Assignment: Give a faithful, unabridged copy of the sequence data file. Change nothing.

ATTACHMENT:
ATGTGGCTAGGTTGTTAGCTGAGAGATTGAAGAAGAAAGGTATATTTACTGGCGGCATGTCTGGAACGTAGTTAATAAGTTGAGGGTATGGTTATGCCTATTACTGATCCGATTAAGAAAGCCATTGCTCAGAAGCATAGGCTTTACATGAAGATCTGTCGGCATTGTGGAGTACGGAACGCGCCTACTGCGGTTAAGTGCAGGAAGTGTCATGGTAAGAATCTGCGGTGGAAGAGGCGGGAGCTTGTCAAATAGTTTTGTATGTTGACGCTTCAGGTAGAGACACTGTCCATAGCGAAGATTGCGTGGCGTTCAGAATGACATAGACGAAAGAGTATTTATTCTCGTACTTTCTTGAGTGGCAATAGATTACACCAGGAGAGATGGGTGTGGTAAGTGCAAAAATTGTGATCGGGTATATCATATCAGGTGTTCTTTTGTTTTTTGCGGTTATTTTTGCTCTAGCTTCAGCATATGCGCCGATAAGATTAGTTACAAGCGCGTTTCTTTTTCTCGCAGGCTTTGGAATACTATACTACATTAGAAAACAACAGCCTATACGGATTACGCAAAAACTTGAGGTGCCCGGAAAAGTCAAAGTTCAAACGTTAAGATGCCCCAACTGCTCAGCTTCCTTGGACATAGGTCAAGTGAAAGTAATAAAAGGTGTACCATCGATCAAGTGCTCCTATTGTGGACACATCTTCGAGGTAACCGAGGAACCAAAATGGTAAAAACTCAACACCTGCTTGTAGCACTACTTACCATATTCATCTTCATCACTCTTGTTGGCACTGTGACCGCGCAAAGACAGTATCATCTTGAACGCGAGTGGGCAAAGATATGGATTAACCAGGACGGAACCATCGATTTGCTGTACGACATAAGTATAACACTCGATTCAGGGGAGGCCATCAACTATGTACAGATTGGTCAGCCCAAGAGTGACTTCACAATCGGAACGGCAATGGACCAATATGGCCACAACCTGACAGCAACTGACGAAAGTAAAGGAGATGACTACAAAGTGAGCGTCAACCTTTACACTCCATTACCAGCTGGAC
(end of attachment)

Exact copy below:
ATGTGGCTAGGTTGTTAGCTGAGAGATTGAAGAAGAAAGGTATATTTACTGGCGGCATGTCTGGAACGTAGTTAATAAGTTGAGGGTATGGTTATGCCTATTACTGATCCGATTAAGAAAGCCATTGCTCAGAAGCATAGGCTTTACATGAAGATCTGTCGGCATTGTGGAGTACGGAACGCGCCTACTGCGGTTAAGTGCAGGAAGTGTCATGGTAAGAATCTGCGGTGGAAGAGGCGGGAGCTTGTCAAATAGTTTTGTATGTTGACGCTTCAGGTAGAGACACTGTCCATAGCGAAGATTGCGTGGCGTTCAGAATGACATAGACGAAAGAGTATTTATTCTCGTACTTTCTTGAGTGGCAATAGATTACACCAGGAGAGATGGGTGTGGTAAGTGCAAAAATTGTGATCGGGTATATCATATCAGGTGTTCTTTTGTTTTTTGCGGTTATTTTTGCTCTAGCTTCAGCATATGCGCCGATAAGATTAGTTACAAGCGCGTTTCTTTTTCTCGCAGGCTTTGGAATACTATACTACATTAGAAAACAACAGCCTATACGGATTACGCAAAAACTTGAGGTGCCCGGAAAAGTCAAAGTTCAAACGTTAAGATGCCCCAACTGCTCAGCTTCCTTGGACATAGGTCAAGTGAAAGTAATAAAAGGTGTACCATCGATCAAGTGCTCCTATTGTGGACACATCTTCGAGGTAACCGAGGAACCAAAATGGTAAAAACTCAACACCTGCTTGTAGCACTACTTACCATATTCATCTTCATCACTCTTGTTGGCACTGTGACCGCGCAAAGACAGTATCATCTTGAACGCGAGTGGGCAAAGATATGGATTAACCAGGACGGAACCATCGATTTGCTGTACGACATAAGTATAACACTCGATTCAGGGGAGGCCATCAACTATGTACAGATTGGTCAGCCCAAGAGTGACTTCACAATCGGAACGGCAATGGACCAATATGGCCACAACCTGACAGCAACTGACGAAAGTAAAGGAGATGACTACAAAGTGAGCGTCAACCTTTACACTCCATTACCAGCTGGAC